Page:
Each chapter is an essay focused on either reading or writing. I noted that one of the initial chapters addresses fan fiction and since I'm not that fond of fan fiction, I thought it might be wise to read what he had to say. It was interesting to learn that he had his start in attempting to copy the style of Sir Arthur Conan Doyle. To be specific, he wanted his voice to mimic the voice of Watson. The historical bits about Doyle were fascinating. I will have to think long and hard about his advice to find a good writer and attempt to mimic their strengths. This may change my opinion about fan fiction.
In another section, he devoted an essay to Philip Pullman's The Golden Compass series. While I haven't read Pullman's books, I found their exposition quite interesting. Indeed, I feel more compelled to read that series after reading Chabon's take, despite the fact that it is billed by some to be anti-Christian (this is perhaps mostly because he disparaged C.S. Lewis and the Narnia series, however, not having read The Golden Compass, I can't be sure - after all, many Christians despise Harry Potter as being anti-Christian because it involves witches and wizards, yet I don't feel the Potter series poses any threat to my sons' religious beliefs).
I preferred the second half of the book, when he began to talk more about his own personal experiences with writing. At one point, he talks about the "bathyspheric pressures that weigh on a second novel, particularly where the first has met with any kind of success." Although the word "bathyspheric" was new to me, I could certainly relate to this observation. After all, I've chided plenty of authors whose latter works haven't lived up to their first offerings.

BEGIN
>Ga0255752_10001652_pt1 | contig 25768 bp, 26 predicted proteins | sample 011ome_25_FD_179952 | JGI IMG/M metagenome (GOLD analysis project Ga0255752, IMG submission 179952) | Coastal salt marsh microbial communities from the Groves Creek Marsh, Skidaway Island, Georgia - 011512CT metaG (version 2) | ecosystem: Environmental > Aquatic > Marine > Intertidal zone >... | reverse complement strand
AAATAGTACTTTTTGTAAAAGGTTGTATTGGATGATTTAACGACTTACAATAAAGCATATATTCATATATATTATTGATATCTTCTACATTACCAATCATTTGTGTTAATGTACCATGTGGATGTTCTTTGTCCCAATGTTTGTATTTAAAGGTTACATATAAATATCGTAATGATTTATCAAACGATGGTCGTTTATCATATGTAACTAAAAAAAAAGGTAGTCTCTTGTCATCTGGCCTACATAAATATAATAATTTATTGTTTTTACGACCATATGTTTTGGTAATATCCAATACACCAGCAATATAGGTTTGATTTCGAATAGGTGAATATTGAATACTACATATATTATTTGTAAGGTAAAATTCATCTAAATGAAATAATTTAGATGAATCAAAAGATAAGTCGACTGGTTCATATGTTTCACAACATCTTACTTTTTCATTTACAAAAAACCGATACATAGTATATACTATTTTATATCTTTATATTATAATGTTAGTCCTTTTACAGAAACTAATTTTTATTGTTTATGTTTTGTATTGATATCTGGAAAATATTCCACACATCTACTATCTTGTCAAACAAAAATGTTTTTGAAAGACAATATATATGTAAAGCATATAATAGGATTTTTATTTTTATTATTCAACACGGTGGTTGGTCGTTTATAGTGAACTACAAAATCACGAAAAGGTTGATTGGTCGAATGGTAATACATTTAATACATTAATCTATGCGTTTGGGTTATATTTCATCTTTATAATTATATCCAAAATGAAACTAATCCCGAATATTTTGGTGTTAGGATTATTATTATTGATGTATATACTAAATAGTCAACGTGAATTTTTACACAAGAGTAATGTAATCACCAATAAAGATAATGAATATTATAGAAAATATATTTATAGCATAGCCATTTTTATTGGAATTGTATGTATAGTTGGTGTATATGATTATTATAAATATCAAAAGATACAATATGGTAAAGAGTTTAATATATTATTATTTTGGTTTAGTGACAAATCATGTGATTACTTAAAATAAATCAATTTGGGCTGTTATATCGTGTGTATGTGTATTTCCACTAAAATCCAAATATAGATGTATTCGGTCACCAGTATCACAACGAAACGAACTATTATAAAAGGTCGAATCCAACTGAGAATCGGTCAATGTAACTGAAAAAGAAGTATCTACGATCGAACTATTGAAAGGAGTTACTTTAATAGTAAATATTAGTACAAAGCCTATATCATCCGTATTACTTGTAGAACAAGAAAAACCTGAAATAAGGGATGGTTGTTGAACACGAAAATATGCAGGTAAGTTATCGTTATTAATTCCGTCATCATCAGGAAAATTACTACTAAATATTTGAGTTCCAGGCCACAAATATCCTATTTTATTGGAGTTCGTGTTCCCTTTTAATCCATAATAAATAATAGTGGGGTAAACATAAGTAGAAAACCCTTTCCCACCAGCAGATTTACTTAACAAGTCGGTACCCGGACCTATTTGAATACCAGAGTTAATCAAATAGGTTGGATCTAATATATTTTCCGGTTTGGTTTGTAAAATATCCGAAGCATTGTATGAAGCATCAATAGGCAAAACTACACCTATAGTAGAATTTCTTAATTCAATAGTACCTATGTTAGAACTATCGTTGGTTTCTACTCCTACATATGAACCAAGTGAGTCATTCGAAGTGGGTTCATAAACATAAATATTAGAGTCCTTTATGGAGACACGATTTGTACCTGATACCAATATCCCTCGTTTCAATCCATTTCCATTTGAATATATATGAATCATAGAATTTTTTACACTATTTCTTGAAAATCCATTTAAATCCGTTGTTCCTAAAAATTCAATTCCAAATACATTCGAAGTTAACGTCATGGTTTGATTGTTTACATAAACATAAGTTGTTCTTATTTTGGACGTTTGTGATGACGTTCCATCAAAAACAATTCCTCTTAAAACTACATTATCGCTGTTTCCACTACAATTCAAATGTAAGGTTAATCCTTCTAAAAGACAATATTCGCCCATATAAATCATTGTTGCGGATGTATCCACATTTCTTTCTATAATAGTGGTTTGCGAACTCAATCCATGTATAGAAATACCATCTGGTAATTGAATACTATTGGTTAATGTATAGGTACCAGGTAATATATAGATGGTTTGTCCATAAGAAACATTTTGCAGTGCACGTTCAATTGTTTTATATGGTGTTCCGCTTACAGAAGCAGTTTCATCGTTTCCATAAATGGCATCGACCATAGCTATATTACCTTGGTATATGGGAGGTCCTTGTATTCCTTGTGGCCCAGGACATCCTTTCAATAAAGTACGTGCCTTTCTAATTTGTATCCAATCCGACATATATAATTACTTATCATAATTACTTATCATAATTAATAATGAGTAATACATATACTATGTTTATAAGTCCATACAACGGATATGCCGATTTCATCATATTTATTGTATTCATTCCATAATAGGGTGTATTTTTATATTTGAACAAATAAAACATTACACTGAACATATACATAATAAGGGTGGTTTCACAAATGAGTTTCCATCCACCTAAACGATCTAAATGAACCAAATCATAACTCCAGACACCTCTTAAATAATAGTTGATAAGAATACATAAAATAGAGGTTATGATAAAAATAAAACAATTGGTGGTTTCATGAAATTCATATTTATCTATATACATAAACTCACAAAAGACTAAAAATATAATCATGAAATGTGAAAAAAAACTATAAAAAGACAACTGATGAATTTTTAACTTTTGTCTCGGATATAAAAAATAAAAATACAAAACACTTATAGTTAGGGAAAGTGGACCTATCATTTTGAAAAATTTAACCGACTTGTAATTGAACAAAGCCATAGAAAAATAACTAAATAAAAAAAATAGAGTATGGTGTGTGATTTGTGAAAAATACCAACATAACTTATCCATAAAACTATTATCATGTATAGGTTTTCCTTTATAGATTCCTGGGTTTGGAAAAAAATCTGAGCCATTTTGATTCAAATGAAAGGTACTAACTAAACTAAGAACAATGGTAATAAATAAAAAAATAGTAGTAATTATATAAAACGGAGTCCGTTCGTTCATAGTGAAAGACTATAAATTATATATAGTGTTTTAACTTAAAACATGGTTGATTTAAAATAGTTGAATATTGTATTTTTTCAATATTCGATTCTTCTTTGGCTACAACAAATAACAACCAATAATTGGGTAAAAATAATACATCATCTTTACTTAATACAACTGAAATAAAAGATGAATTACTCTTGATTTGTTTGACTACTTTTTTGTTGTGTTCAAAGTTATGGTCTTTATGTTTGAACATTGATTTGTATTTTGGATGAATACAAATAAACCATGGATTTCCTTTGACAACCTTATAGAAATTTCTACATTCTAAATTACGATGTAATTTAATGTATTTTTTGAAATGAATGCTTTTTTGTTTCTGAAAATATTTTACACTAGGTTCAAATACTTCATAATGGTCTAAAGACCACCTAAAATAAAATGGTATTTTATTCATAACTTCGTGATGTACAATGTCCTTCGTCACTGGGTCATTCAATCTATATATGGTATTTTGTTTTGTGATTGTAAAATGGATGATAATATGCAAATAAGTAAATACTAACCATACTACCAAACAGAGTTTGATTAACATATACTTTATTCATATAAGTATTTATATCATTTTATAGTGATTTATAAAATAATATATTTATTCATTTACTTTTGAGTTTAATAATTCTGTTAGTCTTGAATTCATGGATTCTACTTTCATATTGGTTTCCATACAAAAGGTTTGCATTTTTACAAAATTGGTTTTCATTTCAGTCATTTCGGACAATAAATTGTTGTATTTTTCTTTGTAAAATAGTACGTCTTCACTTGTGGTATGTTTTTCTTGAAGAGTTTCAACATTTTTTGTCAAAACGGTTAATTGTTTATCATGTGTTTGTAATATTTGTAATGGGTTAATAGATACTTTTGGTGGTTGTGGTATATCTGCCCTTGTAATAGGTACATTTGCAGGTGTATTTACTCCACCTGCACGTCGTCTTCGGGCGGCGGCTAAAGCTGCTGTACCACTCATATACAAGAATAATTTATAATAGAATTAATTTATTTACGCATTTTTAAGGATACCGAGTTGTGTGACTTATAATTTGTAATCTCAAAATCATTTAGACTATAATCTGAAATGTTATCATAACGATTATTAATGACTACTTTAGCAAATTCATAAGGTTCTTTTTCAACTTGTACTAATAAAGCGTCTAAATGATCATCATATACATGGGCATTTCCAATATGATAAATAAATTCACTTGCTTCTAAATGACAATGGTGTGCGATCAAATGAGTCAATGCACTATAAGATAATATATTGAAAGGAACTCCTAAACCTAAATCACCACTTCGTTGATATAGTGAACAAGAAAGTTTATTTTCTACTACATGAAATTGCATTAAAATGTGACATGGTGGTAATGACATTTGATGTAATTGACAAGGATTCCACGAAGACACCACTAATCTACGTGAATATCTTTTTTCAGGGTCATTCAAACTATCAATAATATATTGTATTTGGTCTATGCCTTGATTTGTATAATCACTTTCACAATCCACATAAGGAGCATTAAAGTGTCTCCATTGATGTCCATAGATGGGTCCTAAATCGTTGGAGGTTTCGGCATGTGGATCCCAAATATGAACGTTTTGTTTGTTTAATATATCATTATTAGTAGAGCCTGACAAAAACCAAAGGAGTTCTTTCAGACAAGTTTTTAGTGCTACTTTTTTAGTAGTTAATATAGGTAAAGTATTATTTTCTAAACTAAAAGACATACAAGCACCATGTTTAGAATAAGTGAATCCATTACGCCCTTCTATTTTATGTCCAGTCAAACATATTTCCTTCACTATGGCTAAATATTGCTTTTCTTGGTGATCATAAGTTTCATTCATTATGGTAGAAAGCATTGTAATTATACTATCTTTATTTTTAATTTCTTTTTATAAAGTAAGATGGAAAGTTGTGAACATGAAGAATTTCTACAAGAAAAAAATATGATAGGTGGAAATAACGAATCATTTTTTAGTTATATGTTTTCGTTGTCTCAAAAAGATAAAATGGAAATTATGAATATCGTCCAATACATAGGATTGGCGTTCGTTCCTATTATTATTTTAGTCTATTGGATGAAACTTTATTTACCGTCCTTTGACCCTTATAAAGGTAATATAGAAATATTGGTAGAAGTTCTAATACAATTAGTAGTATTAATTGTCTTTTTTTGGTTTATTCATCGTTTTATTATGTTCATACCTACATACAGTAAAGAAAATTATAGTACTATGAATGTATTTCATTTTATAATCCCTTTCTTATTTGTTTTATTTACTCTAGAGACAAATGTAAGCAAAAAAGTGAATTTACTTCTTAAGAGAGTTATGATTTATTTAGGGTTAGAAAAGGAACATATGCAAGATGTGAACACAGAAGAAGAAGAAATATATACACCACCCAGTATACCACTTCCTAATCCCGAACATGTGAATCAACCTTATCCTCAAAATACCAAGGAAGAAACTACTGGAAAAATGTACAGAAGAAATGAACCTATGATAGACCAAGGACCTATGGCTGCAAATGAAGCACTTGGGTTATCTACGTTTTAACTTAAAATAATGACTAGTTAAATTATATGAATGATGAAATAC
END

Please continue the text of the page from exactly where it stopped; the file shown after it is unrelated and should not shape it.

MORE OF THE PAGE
Another observation I could relate to: "The hardest part of writing a novel is the contemplation of the distance to the end." I remember feeling exactly the weight of so much still to come while I was knee-deep in writing my most recent YA novel. I had traversed so far and yet, had so far still to go.
Finally, I chuckled when he clarified toward the end of the book that some of what he had written within its pages was, indeed, fanciful because a writer tells a lie in order to tell the truth. I appreciated his discussion about the risks a writer takes when putting themselves out there because readers can assume bits are autobiographical when they aren't really autobiographical and even things that are true emotions and feelings about subjects of personal interest (as in an article he wrote about Yiddish) can certainly offend readers.
All in all, even when I had no experience with the literature he referred to (Pullman's series, Cormac McCarthy's The Road, and the constant references to comic books), I thought Chabon's descriptions and interactions were worth reading. This is obviously a book with appeal for anyone who desires to be a writer. And even those who simply like to read Chabon's books, will be interested in hearing what he has to say.
Given Chabon's message about fiction being a blur of lies presented to express deeper truth, it should come as no surprise that his most recent work is a novel presented as a fictional memoir by an author sharing his name. It is called Moonglow and has received quite a buzz of publicity. I may have to seek it out, as well.